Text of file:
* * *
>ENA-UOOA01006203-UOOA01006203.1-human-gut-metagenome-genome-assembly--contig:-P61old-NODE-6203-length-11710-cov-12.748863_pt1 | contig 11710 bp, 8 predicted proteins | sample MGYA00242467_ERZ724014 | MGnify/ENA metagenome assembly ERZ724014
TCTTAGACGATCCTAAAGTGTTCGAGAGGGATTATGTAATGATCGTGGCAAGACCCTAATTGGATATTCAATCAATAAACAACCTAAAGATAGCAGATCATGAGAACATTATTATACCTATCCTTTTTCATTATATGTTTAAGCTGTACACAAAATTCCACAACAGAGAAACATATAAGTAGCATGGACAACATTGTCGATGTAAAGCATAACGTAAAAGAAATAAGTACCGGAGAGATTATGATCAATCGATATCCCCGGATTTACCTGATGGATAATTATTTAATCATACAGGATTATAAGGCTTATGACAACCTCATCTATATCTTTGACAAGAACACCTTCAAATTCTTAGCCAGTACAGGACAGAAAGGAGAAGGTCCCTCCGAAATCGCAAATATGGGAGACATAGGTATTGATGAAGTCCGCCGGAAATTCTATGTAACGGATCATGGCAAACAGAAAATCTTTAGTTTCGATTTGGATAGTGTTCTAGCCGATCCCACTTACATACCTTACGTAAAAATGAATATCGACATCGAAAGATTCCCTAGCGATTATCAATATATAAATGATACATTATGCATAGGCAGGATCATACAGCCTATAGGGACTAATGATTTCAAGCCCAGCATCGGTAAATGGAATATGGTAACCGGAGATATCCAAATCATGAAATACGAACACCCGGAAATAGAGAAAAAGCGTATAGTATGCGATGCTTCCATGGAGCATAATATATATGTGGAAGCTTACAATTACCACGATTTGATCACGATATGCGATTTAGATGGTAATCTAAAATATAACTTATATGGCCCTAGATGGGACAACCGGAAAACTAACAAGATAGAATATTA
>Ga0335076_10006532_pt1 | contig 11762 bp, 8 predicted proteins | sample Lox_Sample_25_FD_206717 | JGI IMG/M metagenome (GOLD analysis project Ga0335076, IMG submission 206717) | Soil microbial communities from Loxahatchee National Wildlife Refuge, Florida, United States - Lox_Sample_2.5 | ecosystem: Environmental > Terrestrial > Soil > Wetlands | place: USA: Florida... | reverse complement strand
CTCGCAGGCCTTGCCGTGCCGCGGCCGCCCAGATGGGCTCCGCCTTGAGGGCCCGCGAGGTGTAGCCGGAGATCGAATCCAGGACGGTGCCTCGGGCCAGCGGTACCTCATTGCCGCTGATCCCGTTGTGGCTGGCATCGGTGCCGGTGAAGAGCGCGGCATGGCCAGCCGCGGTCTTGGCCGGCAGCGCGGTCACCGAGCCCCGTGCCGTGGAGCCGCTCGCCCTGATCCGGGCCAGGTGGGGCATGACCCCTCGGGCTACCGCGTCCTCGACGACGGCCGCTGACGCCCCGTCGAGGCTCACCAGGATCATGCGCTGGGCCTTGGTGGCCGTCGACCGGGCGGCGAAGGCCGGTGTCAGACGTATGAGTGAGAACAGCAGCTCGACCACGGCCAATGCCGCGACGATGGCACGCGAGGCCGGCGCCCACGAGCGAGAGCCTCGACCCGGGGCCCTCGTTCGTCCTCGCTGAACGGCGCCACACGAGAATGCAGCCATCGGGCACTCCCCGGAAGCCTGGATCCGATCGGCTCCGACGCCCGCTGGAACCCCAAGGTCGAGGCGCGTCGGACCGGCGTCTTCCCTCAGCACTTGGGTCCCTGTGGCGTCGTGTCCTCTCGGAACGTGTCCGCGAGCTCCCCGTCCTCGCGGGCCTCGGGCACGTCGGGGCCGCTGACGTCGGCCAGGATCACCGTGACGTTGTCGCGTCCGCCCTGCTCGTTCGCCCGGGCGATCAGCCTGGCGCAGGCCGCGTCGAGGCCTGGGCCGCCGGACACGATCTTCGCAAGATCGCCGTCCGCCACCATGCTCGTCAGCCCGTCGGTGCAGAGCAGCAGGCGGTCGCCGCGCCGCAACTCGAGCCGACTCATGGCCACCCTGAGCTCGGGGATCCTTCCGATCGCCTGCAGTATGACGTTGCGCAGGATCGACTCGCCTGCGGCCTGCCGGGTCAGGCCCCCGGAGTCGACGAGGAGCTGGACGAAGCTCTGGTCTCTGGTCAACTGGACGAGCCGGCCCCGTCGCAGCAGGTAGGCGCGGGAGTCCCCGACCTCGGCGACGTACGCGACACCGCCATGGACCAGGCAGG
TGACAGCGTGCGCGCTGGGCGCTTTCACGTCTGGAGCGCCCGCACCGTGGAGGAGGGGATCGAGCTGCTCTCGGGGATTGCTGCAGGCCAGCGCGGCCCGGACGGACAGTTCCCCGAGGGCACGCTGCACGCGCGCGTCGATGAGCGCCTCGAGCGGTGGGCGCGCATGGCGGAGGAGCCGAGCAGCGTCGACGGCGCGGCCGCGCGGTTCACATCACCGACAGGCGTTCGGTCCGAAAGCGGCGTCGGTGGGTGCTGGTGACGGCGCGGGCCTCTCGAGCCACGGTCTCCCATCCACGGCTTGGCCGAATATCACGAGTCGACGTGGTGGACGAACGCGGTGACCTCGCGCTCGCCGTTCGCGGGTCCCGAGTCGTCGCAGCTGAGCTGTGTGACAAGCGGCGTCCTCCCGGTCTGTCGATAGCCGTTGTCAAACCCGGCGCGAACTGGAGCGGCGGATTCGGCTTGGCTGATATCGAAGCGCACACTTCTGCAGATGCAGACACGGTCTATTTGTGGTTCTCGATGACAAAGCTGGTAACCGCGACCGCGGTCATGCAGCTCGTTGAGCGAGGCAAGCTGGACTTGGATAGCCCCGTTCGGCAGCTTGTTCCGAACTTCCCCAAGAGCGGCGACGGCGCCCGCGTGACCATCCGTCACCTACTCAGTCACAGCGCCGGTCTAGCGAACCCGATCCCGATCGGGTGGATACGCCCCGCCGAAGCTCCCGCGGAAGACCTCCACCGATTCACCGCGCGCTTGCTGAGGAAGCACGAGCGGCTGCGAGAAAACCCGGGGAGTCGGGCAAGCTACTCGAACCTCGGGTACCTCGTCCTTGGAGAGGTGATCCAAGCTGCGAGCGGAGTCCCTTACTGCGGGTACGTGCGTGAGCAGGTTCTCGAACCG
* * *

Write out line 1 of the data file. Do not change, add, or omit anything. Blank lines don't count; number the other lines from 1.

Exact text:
>ENA-UOOA01006203-UOOA01006203.1-human-gut-metagenome-genome-assembly--contig:-P61old-NODE-6203-length-11710-cov-12.748863_pt1 | contig 11710 bp, 8 predicted proteins | sample MGYA00242467_ERZ724014 | MGnify/ENA metagenome assembly ERZ724014